Escorted by Western diplomats, Tanzania’s main opposition candidate Tundu Lissu left the country for Belgium on Tuesday after rejecting a presidential election he asserted had “widespread irregularities” and was a “butchery of democracy.”
“I am not fleeing the country,” said Lissu, the survivor of an assassination attempt in 2017 who returned to Tanzania this year from Belgium to challenge populist President John Magufuli, who won a second term. “I am only going to explore different platforms to reclaim justice, democracy and dignity of Tanzanians.”
Lissu was escorted at the airport by the U.S., German and Belgian ambassadors, and he posted video of his departure. Lissu’s opposition CHADEMA party said he will be in Belgium for medical treatment.
The opposition leader had been housed at the German embassy since Nov. 2, when he was released by police after hours of interrogation. He and other opposition leaders had urged citizens into the streets for an “endless peaceful demonstration” over the Oct. 28 election, in which widespread fraud was alleged and many observers were barred. But police blocked the protest.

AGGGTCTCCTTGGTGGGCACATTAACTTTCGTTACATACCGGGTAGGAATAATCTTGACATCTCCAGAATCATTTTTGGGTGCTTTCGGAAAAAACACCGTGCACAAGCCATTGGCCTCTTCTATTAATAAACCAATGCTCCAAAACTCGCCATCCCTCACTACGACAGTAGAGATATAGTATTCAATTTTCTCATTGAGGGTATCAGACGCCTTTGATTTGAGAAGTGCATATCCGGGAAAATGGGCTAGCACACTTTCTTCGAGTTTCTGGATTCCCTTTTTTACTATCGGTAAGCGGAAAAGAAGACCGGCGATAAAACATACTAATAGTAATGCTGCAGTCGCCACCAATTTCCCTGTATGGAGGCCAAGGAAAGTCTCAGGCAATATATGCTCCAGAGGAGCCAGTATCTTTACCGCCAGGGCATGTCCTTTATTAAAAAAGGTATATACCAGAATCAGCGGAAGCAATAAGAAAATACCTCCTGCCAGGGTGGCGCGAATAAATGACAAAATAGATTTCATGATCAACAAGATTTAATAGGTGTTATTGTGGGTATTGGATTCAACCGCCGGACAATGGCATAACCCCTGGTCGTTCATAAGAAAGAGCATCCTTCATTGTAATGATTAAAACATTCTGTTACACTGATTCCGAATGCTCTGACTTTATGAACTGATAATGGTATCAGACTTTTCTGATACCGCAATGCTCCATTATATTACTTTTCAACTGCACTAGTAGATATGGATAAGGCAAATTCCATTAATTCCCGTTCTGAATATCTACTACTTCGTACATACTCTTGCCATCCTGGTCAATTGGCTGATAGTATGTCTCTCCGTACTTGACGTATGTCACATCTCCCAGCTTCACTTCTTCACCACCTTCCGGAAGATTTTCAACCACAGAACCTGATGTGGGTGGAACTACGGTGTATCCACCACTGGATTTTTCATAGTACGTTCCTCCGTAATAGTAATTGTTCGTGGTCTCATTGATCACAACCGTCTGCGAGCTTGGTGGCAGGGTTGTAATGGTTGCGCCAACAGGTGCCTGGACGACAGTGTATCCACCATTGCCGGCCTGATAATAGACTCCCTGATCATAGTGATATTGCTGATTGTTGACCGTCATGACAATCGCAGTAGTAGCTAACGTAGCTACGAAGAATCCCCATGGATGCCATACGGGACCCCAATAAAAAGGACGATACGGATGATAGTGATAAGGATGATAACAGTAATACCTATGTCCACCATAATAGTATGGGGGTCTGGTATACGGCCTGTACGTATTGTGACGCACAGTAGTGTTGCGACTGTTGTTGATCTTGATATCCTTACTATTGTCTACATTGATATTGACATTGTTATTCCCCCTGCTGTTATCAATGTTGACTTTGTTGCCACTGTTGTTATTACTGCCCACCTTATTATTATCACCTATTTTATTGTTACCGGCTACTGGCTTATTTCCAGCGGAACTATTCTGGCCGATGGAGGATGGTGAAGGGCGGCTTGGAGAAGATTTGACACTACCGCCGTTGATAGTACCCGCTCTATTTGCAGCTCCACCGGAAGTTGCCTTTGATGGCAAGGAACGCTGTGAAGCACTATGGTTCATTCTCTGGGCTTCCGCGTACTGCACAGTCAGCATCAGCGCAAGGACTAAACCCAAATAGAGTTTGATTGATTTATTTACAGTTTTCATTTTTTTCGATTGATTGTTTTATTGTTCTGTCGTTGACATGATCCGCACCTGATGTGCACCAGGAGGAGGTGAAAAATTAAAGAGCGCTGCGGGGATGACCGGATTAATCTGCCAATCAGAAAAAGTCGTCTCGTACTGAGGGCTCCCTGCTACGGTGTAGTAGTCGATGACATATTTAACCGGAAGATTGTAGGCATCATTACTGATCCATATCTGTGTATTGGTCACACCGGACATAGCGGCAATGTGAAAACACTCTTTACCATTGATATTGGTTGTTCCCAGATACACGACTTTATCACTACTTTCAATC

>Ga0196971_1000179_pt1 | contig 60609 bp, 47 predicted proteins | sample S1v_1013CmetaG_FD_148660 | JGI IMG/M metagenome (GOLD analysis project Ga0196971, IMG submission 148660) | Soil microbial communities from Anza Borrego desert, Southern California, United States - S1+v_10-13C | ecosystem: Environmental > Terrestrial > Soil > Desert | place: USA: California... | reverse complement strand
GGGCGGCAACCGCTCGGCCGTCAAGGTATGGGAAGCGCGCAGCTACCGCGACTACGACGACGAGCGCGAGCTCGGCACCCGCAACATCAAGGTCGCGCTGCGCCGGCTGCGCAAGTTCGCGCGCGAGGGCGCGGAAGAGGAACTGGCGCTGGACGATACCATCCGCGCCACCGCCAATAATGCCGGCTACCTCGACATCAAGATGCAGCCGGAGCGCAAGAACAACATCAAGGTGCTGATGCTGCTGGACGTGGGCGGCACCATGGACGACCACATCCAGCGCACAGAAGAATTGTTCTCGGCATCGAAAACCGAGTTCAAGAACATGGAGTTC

The United States and others noted credible allegations that called the vote’s results — and the East African country’s democratic ideals — into question. Allegations included the rejection of thousands of election observers, a massive slowdown in internet and text-messaging services and ballot box stuffing.
Magufuli later noted “a few challenges” around the election but called it generally peaceful. The government has denied any cases of intimidation.
Several opposition leaders were arrested or beaten or both around the vote. The chair of the CHADEMA opposition party, Freeman Mbowe, and two other CHADEMA leaders were charged with “terrorism-related offenses.”
On Tuesday the United Nations human rights chief, Michelle Bachelet, said in a statement she was “disturbed by reports of continued intimidation and harassment against opposition leaders and members in Tanzania” after the vote.
The statement added: “Reports indicate that at least 150 opposition leaders and members have been arrested since 27 October in mainland Tanzania and in Zanzibar. While most have been subsequently released, at least 18 reportedly remain in custody.”
She said those detained for exercising their human rights should be released.